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no room for hipsters

the occupation of Ashley and Levon

First, read this morning’s post.  It was a pep talk to myself and all of us.  Get out there and be brave, this sunny friday in March, a day open to anything for those with courage in their fist and breath in their chest.  But if you go to the coffee shop I spoke of, I won’t be there.

I had to go out and check the sound equipment and learned that a band I’d never heard of was coming on at 8.  Interesting.  My name was nowhere, not even for the month.  I came home and checked my email to make sure I wasn’t crazy.  I am crazy, but I found the email which said March 11.  My advice is to disregard the positivity I exuded earlier and double check your dates with people, even at risk of redundancy.


The Boot, in Norfolk VA


Just kidding, I’m not mad.  More relaxed than I was an hour ago.  And given that I now have the night off, I have time for a story if you do.

It happened in New York’s Lower East Side, the 169 Bar, or vaguely Chinatown I now remember.  With heroism and diligence I had been battling the NYC circuit of open mics, and when I was approached online by the 169 Bar to play a 30 minute set, I felt slightly affirmed.  The 169 Bar boasted they had been the set for an episode of HBO’s “Flight of the Conchords,” and that they were a music venue of recognition.

I booked the show.  In an email they asked if I could realistically expect 25 people.  The show was in three weeks and I figured by then I might.  So far I knew about 15 folks, meaning I would need 100% attendance, plus dates.  I met an excellent musician to accompany me and we rehearsed at the Manhattan School of Music where he was finishing a masters in jazz trumpet.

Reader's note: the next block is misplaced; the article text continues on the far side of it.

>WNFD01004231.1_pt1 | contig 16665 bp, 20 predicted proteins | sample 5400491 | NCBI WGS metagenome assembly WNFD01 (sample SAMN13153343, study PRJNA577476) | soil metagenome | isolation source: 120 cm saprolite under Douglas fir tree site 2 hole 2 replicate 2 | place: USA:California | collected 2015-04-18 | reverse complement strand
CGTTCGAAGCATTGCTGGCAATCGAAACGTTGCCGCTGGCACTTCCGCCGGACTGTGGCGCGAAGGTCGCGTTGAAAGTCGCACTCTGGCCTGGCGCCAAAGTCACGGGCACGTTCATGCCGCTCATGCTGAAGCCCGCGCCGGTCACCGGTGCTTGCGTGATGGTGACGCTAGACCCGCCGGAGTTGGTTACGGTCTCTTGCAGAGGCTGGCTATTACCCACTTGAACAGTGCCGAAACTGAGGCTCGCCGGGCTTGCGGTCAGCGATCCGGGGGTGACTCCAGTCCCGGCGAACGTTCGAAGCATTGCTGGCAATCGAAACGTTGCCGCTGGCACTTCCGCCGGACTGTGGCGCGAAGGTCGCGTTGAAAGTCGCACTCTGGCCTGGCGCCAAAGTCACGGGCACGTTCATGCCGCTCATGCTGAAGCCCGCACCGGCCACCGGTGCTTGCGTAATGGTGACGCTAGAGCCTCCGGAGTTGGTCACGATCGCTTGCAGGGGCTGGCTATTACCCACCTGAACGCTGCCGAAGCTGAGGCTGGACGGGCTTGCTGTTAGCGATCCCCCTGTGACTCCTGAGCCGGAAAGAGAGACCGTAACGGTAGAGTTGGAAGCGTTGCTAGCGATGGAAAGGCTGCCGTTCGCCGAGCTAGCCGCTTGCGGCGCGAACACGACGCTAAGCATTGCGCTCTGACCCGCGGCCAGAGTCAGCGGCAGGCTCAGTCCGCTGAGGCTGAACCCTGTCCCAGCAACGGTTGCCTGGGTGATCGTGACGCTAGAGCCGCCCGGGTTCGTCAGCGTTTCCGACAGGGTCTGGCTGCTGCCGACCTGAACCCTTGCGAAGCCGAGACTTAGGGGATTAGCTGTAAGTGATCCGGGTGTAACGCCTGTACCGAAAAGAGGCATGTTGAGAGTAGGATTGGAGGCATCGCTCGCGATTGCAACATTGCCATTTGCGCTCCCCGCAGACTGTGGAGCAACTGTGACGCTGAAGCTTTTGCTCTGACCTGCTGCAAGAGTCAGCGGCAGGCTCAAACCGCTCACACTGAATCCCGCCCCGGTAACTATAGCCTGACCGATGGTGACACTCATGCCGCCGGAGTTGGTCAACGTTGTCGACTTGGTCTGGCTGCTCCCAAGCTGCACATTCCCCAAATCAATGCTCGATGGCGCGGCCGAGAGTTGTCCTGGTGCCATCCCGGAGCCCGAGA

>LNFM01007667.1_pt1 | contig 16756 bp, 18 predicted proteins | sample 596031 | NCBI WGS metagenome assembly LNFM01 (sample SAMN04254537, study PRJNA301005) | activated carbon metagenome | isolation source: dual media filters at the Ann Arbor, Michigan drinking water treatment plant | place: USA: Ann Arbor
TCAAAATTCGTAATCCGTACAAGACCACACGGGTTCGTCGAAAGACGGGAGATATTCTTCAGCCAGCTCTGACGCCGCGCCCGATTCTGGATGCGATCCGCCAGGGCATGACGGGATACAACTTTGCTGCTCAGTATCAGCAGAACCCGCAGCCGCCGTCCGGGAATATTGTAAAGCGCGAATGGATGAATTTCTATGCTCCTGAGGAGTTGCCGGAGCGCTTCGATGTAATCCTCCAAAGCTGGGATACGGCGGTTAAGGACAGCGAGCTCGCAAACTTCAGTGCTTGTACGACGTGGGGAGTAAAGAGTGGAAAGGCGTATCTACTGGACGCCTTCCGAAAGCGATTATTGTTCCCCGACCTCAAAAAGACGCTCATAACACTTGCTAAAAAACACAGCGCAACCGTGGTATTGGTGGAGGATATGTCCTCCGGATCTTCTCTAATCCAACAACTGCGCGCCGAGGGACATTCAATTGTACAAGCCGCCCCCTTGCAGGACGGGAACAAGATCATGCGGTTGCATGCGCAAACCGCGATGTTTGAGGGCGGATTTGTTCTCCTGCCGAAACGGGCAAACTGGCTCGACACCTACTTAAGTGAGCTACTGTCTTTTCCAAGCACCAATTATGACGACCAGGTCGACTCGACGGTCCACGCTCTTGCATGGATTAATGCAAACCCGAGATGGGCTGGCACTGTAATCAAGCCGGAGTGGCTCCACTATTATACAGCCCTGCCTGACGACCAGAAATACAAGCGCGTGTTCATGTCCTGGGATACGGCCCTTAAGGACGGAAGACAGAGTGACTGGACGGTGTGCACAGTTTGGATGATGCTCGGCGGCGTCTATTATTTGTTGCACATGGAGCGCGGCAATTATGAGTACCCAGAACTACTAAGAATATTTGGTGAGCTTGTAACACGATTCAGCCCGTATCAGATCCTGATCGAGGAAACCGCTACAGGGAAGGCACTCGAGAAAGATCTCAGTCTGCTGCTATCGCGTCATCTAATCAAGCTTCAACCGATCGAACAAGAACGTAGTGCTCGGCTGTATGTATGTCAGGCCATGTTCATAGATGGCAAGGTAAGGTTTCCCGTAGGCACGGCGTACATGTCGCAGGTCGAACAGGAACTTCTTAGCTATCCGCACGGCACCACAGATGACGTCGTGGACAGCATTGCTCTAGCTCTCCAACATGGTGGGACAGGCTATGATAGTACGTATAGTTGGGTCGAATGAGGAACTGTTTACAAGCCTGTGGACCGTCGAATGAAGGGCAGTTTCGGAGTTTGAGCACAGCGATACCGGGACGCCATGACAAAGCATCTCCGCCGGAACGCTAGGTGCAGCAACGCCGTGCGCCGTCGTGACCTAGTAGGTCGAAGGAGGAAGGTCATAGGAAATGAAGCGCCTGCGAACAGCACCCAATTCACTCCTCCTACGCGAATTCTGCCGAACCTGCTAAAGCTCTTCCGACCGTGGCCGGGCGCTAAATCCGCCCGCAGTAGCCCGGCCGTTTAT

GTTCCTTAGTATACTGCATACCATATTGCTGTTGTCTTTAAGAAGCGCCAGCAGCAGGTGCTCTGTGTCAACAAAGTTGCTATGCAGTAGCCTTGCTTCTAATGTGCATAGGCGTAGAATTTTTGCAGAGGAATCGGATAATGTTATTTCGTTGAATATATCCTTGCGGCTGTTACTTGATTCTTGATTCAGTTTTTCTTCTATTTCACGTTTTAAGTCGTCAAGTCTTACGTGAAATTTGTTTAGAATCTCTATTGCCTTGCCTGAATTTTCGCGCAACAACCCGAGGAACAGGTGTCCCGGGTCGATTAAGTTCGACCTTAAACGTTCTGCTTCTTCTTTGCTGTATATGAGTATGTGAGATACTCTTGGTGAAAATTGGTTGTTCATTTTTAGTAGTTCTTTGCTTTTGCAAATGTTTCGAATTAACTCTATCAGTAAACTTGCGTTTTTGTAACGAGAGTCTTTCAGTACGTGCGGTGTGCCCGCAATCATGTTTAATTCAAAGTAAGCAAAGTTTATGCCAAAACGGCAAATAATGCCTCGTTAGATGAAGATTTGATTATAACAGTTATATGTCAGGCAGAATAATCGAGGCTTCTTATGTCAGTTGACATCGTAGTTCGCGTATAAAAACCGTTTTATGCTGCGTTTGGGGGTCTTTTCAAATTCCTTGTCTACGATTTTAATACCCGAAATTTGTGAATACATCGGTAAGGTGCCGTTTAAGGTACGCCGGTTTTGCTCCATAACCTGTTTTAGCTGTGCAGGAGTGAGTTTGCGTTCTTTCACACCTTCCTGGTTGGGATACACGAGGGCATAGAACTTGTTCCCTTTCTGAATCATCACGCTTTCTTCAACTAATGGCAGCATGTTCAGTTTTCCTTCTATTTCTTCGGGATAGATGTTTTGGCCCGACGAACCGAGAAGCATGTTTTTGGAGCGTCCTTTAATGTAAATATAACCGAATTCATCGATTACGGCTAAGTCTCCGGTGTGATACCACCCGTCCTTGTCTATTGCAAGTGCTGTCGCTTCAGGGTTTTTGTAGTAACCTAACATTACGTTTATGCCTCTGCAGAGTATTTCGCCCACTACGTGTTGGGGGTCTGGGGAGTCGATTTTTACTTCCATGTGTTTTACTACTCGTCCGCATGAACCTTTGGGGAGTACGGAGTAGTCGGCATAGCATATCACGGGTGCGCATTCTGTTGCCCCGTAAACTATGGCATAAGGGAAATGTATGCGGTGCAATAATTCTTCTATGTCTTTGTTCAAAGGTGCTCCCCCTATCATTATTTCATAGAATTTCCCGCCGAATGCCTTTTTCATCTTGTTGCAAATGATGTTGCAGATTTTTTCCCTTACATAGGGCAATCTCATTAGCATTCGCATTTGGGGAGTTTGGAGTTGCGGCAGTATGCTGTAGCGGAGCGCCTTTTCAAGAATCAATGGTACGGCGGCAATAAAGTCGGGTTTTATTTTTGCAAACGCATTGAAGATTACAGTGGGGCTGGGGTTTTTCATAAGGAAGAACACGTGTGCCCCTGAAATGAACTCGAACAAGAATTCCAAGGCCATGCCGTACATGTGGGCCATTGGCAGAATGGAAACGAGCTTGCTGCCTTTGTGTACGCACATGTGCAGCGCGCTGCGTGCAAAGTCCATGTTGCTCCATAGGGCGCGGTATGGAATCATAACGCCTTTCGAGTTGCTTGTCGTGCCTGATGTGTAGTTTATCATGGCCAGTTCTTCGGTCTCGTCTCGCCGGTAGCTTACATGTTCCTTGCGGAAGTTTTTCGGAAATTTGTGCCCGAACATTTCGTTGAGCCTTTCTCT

the rehearsal piano


The night of the gig was exhilarating.  We were the third of six openers for the headlining 70’s acapella group, “The Persuasions.”  The doorman asked who I was there to see and wrote down my name on a clean page. By the time Ashley came and the trumpet player’s friend arrived, we had two marks on the pad.

During the set before mine, the doorman came to me and said that unfortunately they were going to play house music through my set.


“Because you’ve only got two people here to see you.”  He rolled if off like it wasn’t supposed to hurt.  It was as matter of fact as if I’d asked the drinking age.

“Okay, thanks.”  I stared at my glass of water for a little while.  Then I went to tell my band.  Outraged, we were outside talking to the doorman in seconds, with my friends pointing out that the club was entirely packed, no room to sit, and we were prepared to play.

“Look here.  You said you’d bring a crowd.  There ain’t a crowd that came to see you.  When you fail, we fail.  The bartenders fail.  For 30 minutes we don’t make that money.”

I was stunned.  We were doing this for free.  Here I had a gig, and this guy said I could play only if I had 25 friends to pay.  I left, rubbing my hand on my neck.

The next day the manager wrote in an email,”If you can’t bring out more than two people on a Friday night, you’ve got to be kidding yourself.”  That was the entire email.  He had taken the time to change the font to green and make the size 18.  As if I’d been dishonest to hope.

the original homemade EP


The story came to mind in the song, “Take Two” from NYC Spanks Levon Walker:


I stand on these stages, to see if I can win the crowd,

But the manager’s game is already played by the number of the folks come out.

So if you think you like what you hear let me tell you how to ease my mind,

Find the man with the clip of money, say you’ll bring a friend next time.

Say you’ll bring two, or three or four

Down the highway, come back for more

And I’ll play for you.”


Take Two


music video 



It’s 7:57 and time to publish.


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